Proof

Let's assume that wn(x) is a polynomial of degree n with leading coefficient 1 with maximal absolute value on the interval [−1, 1] less than 1 / 2n − 1.

Define

 

Because at extreme points of Tn we have

 

From the intermediate value theorem, fn(x) has at least n roots. However, this is impossible, as fn(x) is a polynomial of degree n − 1, so the fundamental theorem of algebra implies it has at most n − 1 roots.

RemarkEdit

By the equioscillation theorem, among all the polynomials of degree ≤ n, the polynomial f minimizes ||f|| on [−1, 1] if and only if there are n + 2 points −1 ≤ x0 < x1 < ⋯ < xn + 1 ≤ 1 such that |f(xi)| = ||f||.

Of course, the null polynomial on the interval [−1, 1] can be approximated by itself and minimizes the -norm.

Above, however, |f| reaches its maximum only n + 1 times because we are searching for the best polynomial of degree n ≥ 1 (therefore the theorem evoked previously cannot be used).

Chebyshev polynomials as special cases of more general polynomial familiesEdit

The Chebyshev polynomials are a special case of the ultraspherical or Gegenbauer polynomials  , which themselves are a special case of the Jacobi polynomials  :

 

Chebyshev polynomials are also a special case of Dickson polynomials:

 
 

In particular, when  , they are related by   and  .

Other propertiesEdit

The curves given by y = Tn(x), or equivalently, by the parametric equations y = Tn(cos θ) = cos , x = cos θ, are a special case of Lissajous curves with frequency ratio equal to n.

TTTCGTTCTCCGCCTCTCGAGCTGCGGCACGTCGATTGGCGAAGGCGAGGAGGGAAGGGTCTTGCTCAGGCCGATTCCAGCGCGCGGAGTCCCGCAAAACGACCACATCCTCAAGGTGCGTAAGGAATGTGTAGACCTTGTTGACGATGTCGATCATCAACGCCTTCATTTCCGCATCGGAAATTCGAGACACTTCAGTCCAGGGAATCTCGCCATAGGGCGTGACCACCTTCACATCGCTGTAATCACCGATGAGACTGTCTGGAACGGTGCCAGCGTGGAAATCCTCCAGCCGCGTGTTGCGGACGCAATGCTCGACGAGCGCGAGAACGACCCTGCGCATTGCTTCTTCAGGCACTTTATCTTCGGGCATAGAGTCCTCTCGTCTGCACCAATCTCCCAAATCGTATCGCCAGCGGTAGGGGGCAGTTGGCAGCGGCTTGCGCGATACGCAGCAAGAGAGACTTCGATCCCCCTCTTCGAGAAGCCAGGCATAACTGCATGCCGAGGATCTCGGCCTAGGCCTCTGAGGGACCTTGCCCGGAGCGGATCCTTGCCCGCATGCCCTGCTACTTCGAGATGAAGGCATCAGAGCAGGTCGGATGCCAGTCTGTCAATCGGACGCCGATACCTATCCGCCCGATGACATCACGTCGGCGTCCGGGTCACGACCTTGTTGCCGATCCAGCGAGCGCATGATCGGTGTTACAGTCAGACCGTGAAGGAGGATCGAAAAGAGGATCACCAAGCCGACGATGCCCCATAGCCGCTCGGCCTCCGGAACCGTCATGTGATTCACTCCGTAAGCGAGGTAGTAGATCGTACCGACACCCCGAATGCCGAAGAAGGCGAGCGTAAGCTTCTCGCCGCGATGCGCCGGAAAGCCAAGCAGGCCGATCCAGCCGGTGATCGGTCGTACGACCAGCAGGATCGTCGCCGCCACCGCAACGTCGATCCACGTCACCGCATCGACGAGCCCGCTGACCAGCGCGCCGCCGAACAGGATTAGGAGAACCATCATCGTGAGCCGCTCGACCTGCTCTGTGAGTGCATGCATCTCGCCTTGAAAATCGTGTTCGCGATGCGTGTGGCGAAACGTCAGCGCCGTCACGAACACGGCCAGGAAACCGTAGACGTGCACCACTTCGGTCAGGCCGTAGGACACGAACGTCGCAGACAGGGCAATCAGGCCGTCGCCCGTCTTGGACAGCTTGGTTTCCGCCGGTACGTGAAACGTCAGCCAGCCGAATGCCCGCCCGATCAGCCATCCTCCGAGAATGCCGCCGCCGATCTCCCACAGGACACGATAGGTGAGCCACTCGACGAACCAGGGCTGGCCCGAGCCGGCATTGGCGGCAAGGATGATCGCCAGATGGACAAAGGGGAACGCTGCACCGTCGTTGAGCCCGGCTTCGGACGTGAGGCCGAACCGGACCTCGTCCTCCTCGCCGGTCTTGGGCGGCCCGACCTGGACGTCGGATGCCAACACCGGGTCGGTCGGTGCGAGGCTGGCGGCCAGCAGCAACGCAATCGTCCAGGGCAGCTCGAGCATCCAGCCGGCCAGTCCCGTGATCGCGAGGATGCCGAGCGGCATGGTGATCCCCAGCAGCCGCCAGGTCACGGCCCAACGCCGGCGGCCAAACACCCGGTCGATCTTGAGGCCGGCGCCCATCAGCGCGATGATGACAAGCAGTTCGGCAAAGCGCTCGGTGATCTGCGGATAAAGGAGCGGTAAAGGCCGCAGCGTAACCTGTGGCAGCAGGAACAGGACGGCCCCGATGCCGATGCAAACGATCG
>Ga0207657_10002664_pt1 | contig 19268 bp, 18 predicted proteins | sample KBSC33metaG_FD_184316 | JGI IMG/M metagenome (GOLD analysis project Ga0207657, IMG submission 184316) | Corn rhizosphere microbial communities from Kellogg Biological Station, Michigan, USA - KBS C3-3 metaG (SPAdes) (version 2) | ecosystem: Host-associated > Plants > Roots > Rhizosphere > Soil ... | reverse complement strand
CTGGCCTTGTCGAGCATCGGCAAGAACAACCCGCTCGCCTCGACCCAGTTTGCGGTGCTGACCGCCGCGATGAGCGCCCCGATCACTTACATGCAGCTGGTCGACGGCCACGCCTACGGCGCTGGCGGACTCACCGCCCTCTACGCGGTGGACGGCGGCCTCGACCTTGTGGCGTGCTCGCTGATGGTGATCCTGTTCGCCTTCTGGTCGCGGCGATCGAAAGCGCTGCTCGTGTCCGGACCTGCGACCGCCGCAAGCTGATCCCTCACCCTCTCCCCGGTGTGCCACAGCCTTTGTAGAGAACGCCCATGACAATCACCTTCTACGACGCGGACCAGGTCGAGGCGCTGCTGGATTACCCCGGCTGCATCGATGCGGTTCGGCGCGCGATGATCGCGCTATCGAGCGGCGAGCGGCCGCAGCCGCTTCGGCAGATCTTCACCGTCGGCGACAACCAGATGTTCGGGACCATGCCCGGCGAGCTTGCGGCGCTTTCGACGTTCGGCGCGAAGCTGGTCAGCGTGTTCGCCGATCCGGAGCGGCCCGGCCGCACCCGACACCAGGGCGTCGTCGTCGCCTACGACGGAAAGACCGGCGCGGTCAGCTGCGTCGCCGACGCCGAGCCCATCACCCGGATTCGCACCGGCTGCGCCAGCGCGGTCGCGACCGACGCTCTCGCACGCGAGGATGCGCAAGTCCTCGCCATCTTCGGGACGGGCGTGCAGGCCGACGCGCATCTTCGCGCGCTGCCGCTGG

Similar to the formula

 

we have the analogous formula

 

For x ≠ 0,

 

and

 

which follows from the fact that this holds by definition for x = e.

ExamplesEdit

First kindEdit

 
The first few Chebyshev polynomials of the first kind in the domain −1 < x < 1: The flat T0, T1, T2, T3, T4 and T5.

The first few Chebyshev polynomials of the first kind are OEISA028297

 

Second kindEdit

 
The first few Chebyshev polynomials of the second kind in the domain −1 < x < 1: The flat U0, U1, U2, U3, U4 and U5. Although not visible in the image, Un(1) = n + 1 and Un(−1) = (n + 1)(−1)n.

The first few Chebyshev polynomials of the second kind are OEISA053117

 

As a basis setEdit

 
The non-smooth function (top) y = −x3H(−x), where H is the Heaviside step function, and (bottom) the 5th partial sum of its Chebyshev expansion. The 7th sum is indistinguishable from the original function at the resolution of the graph.